Whether the verses in Isaiah speak to the future Exile or to some other more present judgment is unclear but what is clear is that although justice requires it, compassion acts as a brake on it. Does the Lord show us Himself like this to teach us to be the same – yes, to have righteous anger but never to let it run away with over heavy justice, but instead let compassion look for a better way?
In the midst of the Ten Commandments we find, “I, the LORD your God, am a jealous God, punishing the children for the sin of the fathers to the third and fourth generation of those who hate me, but showing love to a thousand generations of those who love me and keep my commandments.” (Ex 20:5,6) These are verses that often confuse people but they are simple. In a Hebrew household (and ours) there may be three or four generations still alive – grandparent, parent, child, grandchild – and they all tend to be judged because the tendency is for the family to follow the father (or grandfather) and if he goes astray, they go astray, and so all go astray and incur God’s disciplinary judgment.
Note in passing that the Lord spelled out through Ezekiel that every person caries their own sin and so God only judges the sin bearer (see Ezek 18:3-24) thus it would be wrong to infer from the Exodus verses that He judges sinless generations. The implication is exactly the opposite – He may have to judge these three or four generations because sin gets conveyed from one to the other but in the long term we may see His love poured out to thousands of generations who simply keep His commands.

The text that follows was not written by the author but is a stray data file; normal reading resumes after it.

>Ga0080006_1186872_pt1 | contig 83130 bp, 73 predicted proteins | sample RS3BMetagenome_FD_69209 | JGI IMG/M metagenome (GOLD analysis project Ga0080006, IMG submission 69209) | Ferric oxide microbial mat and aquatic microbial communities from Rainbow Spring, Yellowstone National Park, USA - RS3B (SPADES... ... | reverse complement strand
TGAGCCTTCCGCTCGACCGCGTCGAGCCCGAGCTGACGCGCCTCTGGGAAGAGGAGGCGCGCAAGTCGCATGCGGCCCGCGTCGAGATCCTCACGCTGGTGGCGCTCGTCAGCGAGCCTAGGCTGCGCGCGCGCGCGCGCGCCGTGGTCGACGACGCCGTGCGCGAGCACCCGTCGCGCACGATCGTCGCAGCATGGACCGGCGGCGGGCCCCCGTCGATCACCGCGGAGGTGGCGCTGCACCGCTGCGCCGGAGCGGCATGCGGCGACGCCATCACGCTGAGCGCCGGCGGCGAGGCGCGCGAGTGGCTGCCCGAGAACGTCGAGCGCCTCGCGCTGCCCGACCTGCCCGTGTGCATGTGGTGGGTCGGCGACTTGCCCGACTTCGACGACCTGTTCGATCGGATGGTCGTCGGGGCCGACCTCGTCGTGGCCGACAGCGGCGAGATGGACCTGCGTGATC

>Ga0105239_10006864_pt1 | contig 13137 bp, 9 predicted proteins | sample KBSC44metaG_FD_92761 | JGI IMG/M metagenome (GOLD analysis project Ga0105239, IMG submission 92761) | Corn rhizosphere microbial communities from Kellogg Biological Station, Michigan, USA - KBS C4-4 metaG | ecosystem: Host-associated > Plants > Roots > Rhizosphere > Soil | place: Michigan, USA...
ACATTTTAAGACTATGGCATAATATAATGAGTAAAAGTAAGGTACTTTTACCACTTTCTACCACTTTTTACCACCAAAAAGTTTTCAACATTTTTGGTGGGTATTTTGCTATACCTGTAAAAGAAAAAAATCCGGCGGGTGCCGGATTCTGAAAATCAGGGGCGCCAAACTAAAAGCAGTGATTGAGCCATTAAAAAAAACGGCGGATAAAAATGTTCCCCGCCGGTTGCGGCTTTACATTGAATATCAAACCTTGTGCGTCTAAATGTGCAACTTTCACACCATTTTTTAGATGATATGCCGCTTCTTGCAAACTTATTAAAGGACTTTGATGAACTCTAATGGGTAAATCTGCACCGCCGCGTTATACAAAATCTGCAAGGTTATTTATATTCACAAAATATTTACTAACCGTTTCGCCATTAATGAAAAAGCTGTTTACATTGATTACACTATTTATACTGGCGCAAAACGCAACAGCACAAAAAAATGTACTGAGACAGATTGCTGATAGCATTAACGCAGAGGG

Again we should, as an aside, note that God doesn’t not love people because of their rebellion or disobedience (although He hates their sin); it’s more that they are not open to receive His love which is always there. I hope we’ve seen it again and again in these studies so far, that His intent is to love and bless His world – all of it, all those at least who will turn to Him and be open to receive that blessing.
The Exodus 20 verses have an echo in another later passage that we have seen before: “he passed in front of Moses, proclaiming, “The LORD, the LORD, the compassionate and gracious God, slow to anger, abounding in love and faithfulness, maintaining love to thousands, and forgiving wickedness, rebellion and sin. Yet he does not leave the guilty unpunished; he punishes the children and their children for the sin of the fathers to the third and fourth generation.” (Ex 34:6,7) As we noted previously, yes, he does not let the guilty go unpunished but He is there “forgiving wickedness, rebellion and sin” – when they repent – and even more, He is compassionate and gracious, slow to anger, abounding in love and faithfulness. Yes, He does deal with those committed to their sin, but He is constantly looking for those whose hearts can be turned and who will repent and be forgiven. Bear all of this in mind as we move on to consider the types of judgment and then the specific judgments.